At Whitewater’s January 18th common council meeting, City Manager Brunner offered remarks on Whitewater’s taxpayer-funded Innovation Center. Those remarks are recorded from 6:48 to 8:55 in the video embedded above.
(Quick note: the best part of the session was a recognition ceremony for the national champion Warhawks, beginning around 3:30 into the video.)
But as for the Innovation Center, here are excerpts of City Manager Brunner’s remarks:
“…based upon some leases pending as well as the university’s commitment to putting some labs in the building, we have pre-leased 64.2% of the building…”
“…we have remaining about eighty-five hundred square feet…about 36%…”
“…we are looking for an open house, grand-opening for mid to late March…”
“…hope to have the governor and other dignitaries come to Whitewater for this event…”
I’ve a few questions.
What’s the use of this building?
It’s called an Innovation Center, so I’d guess taxpayers spent millions for a greater purpose than simply filling up space. (It’s not, after all, called the Storage Center.) First one heard that it would produce new and innovative products, then that it would be a business incubator, now the goal’s closer to the pedestrian one of finding anyone to take up space. The majority of the space has gone to existing public agencies that are not — by any stretch — tech companies.
Changing the name of the nearby street to ‘Innovation Drive’ is about as innovative as this project will be.
If the goal for the project has been lowered simply to filling space, then there are far worthier occupants than a public-agency anchor tenant relocated from another town. Whitewater would do better — considering how many poor people there are in Whitewater — to make the building a shelter and community center.
Here, I am wholly serious. Even with general doubts about public spending, I have no doubt that aid to the poor would be a better use of the millions spent than this flimsy excuse for a tech park.
What kind of tenant is the university, one of the parties to this project?
One can hardly have confidence in use of rental space that goes to one of the very parties to the deal, to put “some labs in the building.” If a man opened a shop to sell hats, and purchased twelve from his own inventory, those sales would hardly be considered proof of twelve paying customers.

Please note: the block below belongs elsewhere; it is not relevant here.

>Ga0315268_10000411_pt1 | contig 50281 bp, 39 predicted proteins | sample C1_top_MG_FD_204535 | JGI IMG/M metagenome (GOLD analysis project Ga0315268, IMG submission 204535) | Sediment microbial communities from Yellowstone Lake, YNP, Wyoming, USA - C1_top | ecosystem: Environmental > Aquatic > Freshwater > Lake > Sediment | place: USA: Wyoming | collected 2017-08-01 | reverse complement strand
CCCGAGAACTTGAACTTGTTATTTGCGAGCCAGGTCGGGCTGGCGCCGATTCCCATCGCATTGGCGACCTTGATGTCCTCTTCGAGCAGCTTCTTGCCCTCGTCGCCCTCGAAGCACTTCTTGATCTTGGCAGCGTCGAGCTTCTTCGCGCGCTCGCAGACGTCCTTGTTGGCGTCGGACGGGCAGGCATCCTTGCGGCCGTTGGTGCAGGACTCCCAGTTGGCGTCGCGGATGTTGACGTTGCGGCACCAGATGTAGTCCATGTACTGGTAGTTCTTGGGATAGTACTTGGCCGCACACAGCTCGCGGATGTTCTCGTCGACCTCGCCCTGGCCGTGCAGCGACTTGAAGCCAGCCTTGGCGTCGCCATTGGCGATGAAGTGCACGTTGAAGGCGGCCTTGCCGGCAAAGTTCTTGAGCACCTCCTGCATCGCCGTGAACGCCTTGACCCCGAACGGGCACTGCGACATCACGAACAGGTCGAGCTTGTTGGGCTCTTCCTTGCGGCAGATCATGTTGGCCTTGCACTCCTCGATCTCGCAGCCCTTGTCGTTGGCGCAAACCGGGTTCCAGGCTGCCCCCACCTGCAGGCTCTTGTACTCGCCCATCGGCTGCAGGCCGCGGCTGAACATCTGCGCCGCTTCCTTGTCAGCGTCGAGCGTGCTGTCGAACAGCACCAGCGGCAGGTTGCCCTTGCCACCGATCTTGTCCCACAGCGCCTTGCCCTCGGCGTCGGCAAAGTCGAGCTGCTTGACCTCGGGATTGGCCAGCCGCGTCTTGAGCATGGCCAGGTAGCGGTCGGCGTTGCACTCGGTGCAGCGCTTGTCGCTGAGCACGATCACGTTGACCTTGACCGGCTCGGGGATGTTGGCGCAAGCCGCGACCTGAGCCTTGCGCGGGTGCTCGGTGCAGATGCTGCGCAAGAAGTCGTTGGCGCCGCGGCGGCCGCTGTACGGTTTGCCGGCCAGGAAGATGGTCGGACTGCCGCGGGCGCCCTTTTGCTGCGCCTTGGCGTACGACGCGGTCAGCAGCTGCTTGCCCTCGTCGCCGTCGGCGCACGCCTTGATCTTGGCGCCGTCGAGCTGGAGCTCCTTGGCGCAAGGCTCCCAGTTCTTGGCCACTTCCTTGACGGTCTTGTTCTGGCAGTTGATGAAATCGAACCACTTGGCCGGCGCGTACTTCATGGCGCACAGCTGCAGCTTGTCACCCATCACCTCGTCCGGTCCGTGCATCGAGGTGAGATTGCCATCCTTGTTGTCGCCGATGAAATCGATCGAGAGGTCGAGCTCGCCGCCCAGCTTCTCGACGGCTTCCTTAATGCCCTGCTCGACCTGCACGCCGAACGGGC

What did the parties to the tech park promise in exchange for the millions they received from the federal government?
They promised the creation of a thousand jobs: the numeral one with three zeros behind it. That’s right — the federal grant’s “goal of the project is to create jobs to replace those lost in the floods of 2008 and those lost from recent automotive plant closures…”
What’s the incremental job gain from relocating a publicly-funded educational agency from one town (Milton) to another (Whitewater)?.
Nothing. The only gain is that public employees will find themselves in a nicer building, courtesy of taxpayer funds meant to create real jobs for struggling people.
So how big is this building anyway?
The city manager’s remarks inadvertently reveal not just his ever-lower standards for this building, but also show that usable office space in the building is far less than the touted total of thirty-seven thousand square feet.
Brunner’s remarks show that if there are about 8,500 square feet left, and that’s a remainder of 36% of the total rentable space, then this building only had about 24,000 square feet of rental space.
Now one sees — so very clearly — what it meant when a local politician crowed about the large size of the reception area and atrium! Those extra thousands of square feet for which you’ve paid may create a spacious look, but that view will only be useful to the unsuitable, shoe-horned tenants scraped up as occupants.
The city manger observes that “we are looking for an open house, grand-opening for mid to late March…” That would be the third ceremony for this project, counting two — yes two — ground-breaking events.
Does Whitewater have a City Manager, or a Party Planner?
Dignitaries on the way!
There are public officials who may show up for an open house, I’d guess, especially if there’s free food.
And yet, what does this say about the city manager’s outlook, that he mentions ‘dignitaries’ but not ordinary residents? (On the matter of so-called ‘dignitaries,’ could one find a more fawning and servile expression, excepting perhaps the epithets ‘Overlords’ or ‘Very Important People’?)
The federal money for this grant was meant to create private jobs, but it will be people on the public tab who’ll show up to lap drinks, back-slap cronies, and map plans for their next big thing.
How’s that supposed second building coming along?
There was some breathless talk, months ago, about a second building, ‘on the heels’ of the Innovation Center. Even as baseless speculation, that rumor was particularly insubstantial. One can only find so many millions to waste on unsuitable tenants.
Eventually, someone’s likely to conclude: why not just throw all this money in a furnace, or down a rat hole, and save the trouble about excuses, exaggerations, rationalizations, and diverted city time and resources on another empty project?